Intravenous drips: the open bar of the hospital

by archynewsycom
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A nurse may never have given them an IV, or a dropper as they are popularly called, but surely you know what I am talking about. And it is that this more than well-known element is one of the most common treatments in hospitals around the world, either to hydrate the patient, to provide blood volume or to administer medications. It is so common because, by injecting it directly into the bloodstream, we get that drug to start acting in a few seconds.

Make yourself comfortable and get ready to learn everything about this world of bottles that give us life.

In the hospital pharmacy service we can find about twenty different types of intravenous fluids that are divided into two large groups, crystalloids and colloids. But those that are used regularly on a day-to-day basis are only five: physiological, glucose, glucose, lactated ringer and albumin are among the most in demand in this hospital open bar.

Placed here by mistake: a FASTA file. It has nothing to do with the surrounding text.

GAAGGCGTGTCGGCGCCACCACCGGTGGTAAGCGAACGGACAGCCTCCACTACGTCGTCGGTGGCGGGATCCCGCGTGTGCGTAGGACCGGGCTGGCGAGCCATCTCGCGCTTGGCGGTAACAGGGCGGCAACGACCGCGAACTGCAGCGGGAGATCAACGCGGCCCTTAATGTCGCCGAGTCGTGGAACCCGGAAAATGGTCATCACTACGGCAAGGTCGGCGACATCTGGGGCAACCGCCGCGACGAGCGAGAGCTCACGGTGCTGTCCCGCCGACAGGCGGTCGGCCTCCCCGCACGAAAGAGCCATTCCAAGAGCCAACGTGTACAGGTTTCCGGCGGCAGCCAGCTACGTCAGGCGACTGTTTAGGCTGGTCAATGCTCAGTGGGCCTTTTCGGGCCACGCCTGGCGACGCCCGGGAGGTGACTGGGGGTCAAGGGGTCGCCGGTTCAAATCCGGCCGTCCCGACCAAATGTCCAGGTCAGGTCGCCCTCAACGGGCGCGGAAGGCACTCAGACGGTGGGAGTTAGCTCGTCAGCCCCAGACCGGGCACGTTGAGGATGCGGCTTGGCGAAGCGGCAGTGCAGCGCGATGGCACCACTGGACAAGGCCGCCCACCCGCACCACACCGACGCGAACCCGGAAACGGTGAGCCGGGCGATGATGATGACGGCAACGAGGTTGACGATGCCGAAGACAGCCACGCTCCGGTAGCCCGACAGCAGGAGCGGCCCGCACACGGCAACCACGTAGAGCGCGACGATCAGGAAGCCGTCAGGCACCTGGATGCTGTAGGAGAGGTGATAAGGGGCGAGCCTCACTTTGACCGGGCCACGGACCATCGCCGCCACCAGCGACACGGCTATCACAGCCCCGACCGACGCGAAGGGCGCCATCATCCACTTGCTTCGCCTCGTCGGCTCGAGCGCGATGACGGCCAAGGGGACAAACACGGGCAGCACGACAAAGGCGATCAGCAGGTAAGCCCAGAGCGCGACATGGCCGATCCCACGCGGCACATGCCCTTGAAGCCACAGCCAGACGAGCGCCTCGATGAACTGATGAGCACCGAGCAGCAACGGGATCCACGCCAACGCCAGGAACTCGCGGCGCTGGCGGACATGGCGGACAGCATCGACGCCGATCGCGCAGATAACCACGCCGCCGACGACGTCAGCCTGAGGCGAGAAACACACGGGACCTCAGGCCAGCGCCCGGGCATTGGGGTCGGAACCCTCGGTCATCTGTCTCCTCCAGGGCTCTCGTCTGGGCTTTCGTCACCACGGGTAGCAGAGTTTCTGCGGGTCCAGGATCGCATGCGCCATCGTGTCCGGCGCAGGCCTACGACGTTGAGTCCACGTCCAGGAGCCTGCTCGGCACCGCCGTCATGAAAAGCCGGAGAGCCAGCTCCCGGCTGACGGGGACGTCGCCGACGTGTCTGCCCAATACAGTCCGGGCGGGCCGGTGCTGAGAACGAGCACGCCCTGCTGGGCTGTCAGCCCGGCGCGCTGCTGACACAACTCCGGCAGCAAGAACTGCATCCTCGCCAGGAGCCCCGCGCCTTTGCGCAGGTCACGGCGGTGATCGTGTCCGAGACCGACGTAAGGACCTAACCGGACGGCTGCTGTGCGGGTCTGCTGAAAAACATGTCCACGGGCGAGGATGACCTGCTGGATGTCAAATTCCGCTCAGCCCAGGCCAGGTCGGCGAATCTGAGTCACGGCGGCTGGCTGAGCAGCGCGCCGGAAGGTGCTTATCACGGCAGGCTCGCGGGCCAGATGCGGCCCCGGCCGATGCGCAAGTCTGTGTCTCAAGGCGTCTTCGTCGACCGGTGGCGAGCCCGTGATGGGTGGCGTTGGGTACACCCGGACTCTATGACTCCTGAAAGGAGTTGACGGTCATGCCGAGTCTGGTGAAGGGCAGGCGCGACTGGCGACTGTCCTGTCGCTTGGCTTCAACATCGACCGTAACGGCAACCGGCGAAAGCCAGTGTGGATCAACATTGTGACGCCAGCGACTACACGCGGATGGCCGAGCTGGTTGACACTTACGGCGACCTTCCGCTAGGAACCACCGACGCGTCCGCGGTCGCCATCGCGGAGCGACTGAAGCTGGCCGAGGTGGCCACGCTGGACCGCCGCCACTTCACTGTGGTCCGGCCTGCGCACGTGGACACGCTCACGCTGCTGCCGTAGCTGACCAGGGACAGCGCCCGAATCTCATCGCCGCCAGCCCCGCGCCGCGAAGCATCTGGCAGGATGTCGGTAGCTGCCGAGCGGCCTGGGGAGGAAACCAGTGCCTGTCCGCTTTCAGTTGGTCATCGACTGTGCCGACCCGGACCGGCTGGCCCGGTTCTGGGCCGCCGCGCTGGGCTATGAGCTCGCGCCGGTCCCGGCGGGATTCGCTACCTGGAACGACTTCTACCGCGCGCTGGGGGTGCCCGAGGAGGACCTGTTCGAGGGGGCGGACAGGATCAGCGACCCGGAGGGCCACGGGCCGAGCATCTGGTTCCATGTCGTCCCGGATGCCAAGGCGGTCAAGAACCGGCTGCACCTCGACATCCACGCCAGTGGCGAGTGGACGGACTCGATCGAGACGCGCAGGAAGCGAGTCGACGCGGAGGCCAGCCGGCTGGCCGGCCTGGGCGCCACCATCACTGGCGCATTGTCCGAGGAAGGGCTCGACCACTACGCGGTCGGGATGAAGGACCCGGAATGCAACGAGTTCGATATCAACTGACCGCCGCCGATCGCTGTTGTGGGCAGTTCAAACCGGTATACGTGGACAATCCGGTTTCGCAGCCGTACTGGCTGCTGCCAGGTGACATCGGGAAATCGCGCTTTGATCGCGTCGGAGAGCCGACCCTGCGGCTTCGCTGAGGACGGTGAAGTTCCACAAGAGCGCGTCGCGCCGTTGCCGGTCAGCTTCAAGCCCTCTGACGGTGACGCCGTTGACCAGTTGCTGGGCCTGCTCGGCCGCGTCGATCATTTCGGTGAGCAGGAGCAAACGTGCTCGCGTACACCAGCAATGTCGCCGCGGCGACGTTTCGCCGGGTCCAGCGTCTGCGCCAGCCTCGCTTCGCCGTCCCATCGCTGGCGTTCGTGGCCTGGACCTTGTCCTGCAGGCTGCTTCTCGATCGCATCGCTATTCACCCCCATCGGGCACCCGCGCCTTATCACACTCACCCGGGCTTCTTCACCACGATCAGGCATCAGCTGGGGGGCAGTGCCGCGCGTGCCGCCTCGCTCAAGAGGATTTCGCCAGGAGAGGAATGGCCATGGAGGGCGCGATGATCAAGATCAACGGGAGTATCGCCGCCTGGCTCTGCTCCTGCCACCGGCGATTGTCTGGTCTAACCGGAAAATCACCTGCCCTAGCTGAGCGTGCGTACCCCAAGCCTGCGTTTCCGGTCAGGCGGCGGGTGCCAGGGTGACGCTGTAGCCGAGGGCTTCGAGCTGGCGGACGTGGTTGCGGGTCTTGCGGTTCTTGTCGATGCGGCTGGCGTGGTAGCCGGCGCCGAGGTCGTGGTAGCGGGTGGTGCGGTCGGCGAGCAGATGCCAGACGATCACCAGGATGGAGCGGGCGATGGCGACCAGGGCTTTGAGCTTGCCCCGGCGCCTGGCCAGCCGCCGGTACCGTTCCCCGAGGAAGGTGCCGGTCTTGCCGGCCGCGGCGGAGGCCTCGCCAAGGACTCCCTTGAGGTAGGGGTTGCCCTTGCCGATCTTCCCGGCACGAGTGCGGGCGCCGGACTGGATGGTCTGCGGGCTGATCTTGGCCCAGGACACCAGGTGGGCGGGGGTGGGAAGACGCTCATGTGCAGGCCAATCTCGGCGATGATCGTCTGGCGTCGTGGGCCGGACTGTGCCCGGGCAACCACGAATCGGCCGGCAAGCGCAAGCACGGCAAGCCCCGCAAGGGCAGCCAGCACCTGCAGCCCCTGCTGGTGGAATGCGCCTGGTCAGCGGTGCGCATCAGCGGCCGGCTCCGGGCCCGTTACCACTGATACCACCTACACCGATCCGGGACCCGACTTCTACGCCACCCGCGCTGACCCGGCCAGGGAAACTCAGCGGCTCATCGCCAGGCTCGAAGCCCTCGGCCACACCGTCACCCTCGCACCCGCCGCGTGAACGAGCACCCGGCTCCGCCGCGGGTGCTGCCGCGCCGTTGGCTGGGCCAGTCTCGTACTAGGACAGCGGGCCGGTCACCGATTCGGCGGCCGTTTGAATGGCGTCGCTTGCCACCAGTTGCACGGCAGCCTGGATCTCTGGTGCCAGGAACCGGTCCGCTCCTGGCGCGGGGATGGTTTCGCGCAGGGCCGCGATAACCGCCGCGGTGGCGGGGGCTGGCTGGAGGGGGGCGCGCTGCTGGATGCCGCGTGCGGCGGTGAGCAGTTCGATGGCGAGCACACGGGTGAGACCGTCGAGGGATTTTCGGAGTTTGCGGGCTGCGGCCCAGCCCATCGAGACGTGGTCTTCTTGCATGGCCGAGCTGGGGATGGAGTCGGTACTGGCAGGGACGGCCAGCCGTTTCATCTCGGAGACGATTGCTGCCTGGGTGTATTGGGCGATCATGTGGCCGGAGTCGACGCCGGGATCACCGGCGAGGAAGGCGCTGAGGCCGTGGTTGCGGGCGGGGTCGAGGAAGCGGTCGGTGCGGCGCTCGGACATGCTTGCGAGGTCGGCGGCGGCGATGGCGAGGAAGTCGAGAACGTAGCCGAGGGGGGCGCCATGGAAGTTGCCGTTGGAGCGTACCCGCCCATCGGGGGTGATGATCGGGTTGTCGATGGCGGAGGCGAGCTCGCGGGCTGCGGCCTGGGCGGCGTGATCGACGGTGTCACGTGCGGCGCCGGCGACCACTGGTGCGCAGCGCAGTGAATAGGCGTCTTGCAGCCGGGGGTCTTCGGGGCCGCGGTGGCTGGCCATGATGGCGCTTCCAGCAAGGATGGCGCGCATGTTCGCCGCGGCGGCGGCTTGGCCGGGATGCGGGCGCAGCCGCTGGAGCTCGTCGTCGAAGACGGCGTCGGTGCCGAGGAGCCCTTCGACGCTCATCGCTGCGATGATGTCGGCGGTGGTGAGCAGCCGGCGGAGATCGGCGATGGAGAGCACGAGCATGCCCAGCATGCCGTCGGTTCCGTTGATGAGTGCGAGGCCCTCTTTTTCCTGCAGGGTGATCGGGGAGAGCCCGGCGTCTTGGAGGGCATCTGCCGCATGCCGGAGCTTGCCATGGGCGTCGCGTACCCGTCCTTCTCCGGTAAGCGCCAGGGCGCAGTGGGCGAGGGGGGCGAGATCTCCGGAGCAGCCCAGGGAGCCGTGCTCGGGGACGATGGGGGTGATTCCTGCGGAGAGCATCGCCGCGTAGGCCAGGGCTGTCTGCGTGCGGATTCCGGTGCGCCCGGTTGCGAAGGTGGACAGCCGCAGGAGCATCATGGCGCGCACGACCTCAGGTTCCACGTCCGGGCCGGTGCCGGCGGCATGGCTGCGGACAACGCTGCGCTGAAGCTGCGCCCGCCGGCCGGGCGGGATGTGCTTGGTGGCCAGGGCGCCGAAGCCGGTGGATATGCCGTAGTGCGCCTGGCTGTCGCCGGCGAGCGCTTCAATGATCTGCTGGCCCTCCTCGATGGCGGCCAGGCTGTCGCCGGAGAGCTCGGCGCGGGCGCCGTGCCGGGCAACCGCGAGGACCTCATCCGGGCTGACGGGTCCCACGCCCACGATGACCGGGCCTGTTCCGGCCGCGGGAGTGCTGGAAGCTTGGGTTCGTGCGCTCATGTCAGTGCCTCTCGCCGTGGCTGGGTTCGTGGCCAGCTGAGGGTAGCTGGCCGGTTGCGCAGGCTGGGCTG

This is something that will depend on the type of serum that we are being administered. To provide us with water and mineral salts in case we are dehydrated, to inject ourselves with a little glucose and salts when we cannot eat or drink, to ensure that we have more volume of blood circulating through our blood vessels in the event of a haemorrhage, to regulate our sodium levels within the body…

Whey is not a food, it cannot be considered as such, and it is lacking, for example, proteins or lipids. What it does achieve is keep the patient hydrated and even provide a certain amount of calories.

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